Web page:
August 27 2015
Our relationship with the foam roller can best be described as love/hate.
*Content courtesy of Ace Fit (acefitness.org)
Look around any fitness facility’s gym floor and you are bound to see a long, Styrofoam-looking cylinder called a foam roller—there may even been someone rolling around all over it, usually with a grimace on his or her face! While the process does not look immediately appealing, foam rolling—also referred to as trigger point or self-myofascial release—has become an important part of any fitness program. It’s an excellent method of melting away muscle tension to make your general stretch routine more effective. Other results include improving your overall performance in the activities you love and keeping you moving pain-free through your workouts.
So what is it all about? Fascia is the layer of tissue that encapsulates your muscles like a sheath (think of a layer of vacuum sealing over your muscles just under your skin). Things like stress, injury, overuse or even a sedentary lifestyle cause your fascia to tighten and become stiff, which can make you less flexible and limit your mobility around a joint, leading to pain and discomfort. You can release fascial tension by applying pressure to the muscles—it is similar to getting a professional massage, but is much more cost effective. In this post, I’ll break down proper foam-rolling technique, show you how to reach common tight spots in the lower body, and offer tips to help you roll your way to relief.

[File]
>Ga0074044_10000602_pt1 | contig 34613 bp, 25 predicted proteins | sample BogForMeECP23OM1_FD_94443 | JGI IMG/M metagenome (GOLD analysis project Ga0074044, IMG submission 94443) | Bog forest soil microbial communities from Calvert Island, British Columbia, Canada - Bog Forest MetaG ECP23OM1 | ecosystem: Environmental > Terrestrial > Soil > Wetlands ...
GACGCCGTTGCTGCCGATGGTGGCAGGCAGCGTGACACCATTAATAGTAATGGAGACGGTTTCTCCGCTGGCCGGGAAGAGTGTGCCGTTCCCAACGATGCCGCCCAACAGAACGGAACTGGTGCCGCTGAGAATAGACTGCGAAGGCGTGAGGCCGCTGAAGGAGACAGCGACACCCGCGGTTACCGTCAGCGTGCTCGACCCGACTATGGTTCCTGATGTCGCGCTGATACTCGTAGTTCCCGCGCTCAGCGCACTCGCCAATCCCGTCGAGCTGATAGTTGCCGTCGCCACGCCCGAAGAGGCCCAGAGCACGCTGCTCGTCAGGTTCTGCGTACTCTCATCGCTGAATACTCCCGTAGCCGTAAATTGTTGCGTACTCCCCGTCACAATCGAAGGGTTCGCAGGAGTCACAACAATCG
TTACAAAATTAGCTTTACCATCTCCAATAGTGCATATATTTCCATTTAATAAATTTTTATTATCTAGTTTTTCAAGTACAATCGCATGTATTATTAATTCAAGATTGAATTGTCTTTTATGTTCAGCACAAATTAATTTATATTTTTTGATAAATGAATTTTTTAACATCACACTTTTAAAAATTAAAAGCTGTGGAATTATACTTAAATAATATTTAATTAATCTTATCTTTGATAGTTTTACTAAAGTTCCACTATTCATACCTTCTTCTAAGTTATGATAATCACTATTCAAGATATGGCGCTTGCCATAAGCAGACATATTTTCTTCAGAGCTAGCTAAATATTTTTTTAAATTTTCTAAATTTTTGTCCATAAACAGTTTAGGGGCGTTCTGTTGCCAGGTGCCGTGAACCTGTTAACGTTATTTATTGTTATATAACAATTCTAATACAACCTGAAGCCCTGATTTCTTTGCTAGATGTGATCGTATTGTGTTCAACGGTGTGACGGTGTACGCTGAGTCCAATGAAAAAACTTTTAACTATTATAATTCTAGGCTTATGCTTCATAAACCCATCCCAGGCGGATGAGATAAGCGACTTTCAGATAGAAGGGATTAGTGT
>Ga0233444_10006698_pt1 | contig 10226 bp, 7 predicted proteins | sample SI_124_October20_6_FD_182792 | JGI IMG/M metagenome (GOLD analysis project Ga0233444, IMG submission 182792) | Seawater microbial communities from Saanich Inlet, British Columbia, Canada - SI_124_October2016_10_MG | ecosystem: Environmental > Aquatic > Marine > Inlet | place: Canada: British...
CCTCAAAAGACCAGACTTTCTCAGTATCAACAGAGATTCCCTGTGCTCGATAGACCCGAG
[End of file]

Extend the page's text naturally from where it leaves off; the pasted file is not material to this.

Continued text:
There are many ways to approach foam rolling, but I have found the safest and best results by following these guidelines:
The greater the amount of body weight you put on the roller, the more intense it will feel. For example, in the first photo below I am using my opposite leg to support my body; therefore, I have less weight on the roller and the massage is not as deep. If you are new to foam rolling, this is a good place to start. In the second photo, I am using my opposite leg to add weight and increase the pressure of the massage. The more often you roll, the fewer hot spots you find and the more pressure you will be able to apply.
When it comes to foam rolling, it is especially important to listen to the feedback your body is giving you—use it as a guide for when to go deeper and when to back off. Initially, rolling will most likely feel uncomfortable, so start with small doses–10 minutes a day, for example. Ease into the process to prevent excessive soreness or injury.
Here are five of the most common tight areas in the lower body, simple directions for how to roll them out and a complementary flexibility move you can do immediately after rolling to get the most out of your stretch routine.